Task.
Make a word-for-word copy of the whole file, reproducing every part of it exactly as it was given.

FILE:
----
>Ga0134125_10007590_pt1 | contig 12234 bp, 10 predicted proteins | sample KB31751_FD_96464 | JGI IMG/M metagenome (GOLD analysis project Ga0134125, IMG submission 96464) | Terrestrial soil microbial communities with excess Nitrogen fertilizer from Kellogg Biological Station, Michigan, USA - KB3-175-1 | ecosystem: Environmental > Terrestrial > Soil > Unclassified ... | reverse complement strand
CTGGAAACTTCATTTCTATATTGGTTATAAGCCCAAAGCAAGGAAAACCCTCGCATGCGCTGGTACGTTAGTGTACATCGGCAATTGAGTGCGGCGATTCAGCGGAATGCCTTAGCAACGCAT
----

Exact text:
>Ga0134125_10007590_pt1 | contig 12234 bp, 10 predicted proteins | sample KB31751_FD_96464 | JGI IMG/M metagenome (GOLD analysis project Ga0134125, IMG submission 96464) | Terrestrial soil microbial communities with excess Nitrogen fertilizer from Kellogg Biological Station, Michigan, USA - KB3-175-1 | ecosystem: Environmental > Terrestrial > Soil > Unclassified ... | reverse complement strand
CTGGAAACTTCATTTCTATATTGGTTATAAGCCCAAAGCAAGGAAAACCCTCGCATGCGCTGGTACGTTAGTGTACATCGGCAATTGAGTGCGGCGATTCAGCGGAATGCCTTAGCAACGCAT